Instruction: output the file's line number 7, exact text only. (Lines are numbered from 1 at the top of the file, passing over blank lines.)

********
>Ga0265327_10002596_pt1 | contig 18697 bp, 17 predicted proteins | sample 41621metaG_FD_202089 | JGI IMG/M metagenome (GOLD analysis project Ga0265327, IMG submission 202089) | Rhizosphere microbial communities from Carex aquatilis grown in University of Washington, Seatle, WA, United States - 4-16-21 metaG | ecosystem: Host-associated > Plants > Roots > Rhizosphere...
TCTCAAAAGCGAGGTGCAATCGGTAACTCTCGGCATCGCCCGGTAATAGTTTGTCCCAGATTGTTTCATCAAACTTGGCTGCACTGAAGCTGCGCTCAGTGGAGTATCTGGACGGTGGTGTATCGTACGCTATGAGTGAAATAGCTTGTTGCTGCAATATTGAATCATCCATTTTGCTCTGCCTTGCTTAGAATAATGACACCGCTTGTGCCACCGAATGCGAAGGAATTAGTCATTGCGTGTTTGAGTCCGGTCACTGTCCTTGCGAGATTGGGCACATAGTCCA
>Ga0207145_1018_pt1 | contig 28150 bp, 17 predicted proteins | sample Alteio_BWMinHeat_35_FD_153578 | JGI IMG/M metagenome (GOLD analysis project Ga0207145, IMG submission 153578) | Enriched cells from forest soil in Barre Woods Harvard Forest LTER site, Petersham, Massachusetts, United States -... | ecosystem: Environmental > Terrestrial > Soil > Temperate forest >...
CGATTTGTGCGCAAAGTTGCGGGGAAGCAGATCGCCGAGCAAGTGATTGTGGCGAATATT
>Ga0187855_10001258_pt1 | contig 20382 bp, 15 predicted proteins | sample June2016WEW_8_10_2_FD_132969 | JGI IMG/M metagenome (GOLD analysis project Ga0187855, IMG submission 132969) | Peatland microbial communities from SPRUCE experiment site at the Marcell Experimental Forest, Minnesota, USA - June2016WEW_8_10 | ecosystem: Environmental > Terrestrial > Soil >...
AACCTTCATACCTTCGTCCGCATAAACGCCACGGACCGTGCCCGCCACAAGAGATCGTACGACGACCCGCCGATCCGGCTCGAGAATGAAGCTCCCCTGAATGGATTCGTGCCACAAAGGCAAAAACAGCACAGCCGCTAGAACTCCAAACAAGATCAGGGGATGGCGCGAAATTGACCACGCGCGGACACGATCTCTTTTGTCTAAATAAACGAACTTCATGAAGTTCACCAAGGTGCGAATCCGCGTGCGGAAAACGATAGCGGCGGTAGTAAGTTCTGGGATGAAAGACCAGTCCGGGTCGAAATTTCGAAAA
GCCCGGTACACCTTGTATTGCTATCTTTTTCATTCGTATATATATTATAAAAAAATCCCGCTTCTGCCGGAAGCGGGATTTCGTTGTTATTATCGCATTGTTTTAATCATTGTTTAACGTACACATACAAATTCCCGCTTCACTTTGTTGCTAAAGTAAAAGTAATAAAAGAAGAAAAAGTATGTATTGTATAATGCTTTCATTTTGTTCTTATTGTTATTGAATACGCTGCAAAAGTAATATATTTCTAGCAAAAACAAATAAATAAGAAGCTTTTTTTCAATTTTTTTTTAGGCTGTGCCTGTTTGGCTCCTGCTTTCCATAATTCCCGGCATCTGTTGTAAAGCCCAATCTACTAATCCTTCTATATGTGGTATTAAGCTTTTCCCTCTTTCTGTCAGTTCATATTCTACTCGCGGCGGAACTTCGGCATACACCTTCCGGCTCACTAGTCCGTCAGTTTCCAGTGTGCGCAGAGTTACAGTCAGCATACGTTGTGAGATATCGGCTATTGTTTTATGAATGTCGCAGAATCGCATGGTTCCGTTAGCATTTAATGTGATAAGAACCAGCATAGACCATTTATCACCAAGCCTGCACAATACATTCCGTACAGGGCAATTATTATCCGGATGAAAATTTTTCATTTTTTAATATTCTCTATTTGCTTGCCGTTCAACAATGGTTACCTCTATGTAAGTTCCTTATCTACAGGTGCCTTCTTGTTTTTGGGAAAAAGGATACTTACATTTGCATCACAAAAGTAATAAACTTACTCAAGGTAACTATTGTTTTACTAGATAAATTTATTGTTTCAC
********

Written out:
GCCCGGTACACCTTGTATTGCTATCTTTTTCATTCGTATATATATTATAAAAAAATCCCGCTTCTGCCGGAAGCGGGATTTCGTTGTTATTATCGCATTGTTTTAATCATTGTTTAACGTACACATACAAATTCCCGCTTCACTTTGTTGCTAAAGTAAAAGTAATAAAAGAAGAAAAAGTATGTATTGTATAATGCTTTCATTTTGTTCTTATTGTTATTGAATACGCTGCAAAAGTAATATATTTCTAGCAAAAACAAATAAATAAGAAGCTTTTTTTCAATTTTTTTTTAGGCTGTGCCTGTTTGGCTCCTGCTTTCCATAATTCCCGGCATCTGTTGTAAAGCCCAATCTACTAATCCTTCTATATGTGGTATTAAGCTTTTCCCTCTTTCTGTCAGTTCATATTCTACTCGCGGCGGAACTTCGGCATACACCTTCCGGCTCACTAGTCCGTCAGTTTCCAGTGTGCGCAGAGTTACAGTCAGCATACGTTGTGAGATATCGGCTATTGTTTTATGAATGTCGCAGAATCGCATGGTTCCGTTAGCATTTAATGTGATAAGAACCAGCATAGACCATTTATCACCAAGCCTGCACAATACATTCCGTACAGGGCAATTATTATCCGGATGAAAATTTTTCATTTTTTAATATTCTCTATTTGCTTGCCGTTCAACAATGGTTACCTCTATGTAAGTTCCTTATCTACAGGTGCCTTCTTGTTTTTGGGAAAAAGGATACTTACATTTGCATCACAAAAGTAATAAACTTACTCAAGGTAACTATTGTTTTACTAGATAAATTTATTGTTTCAC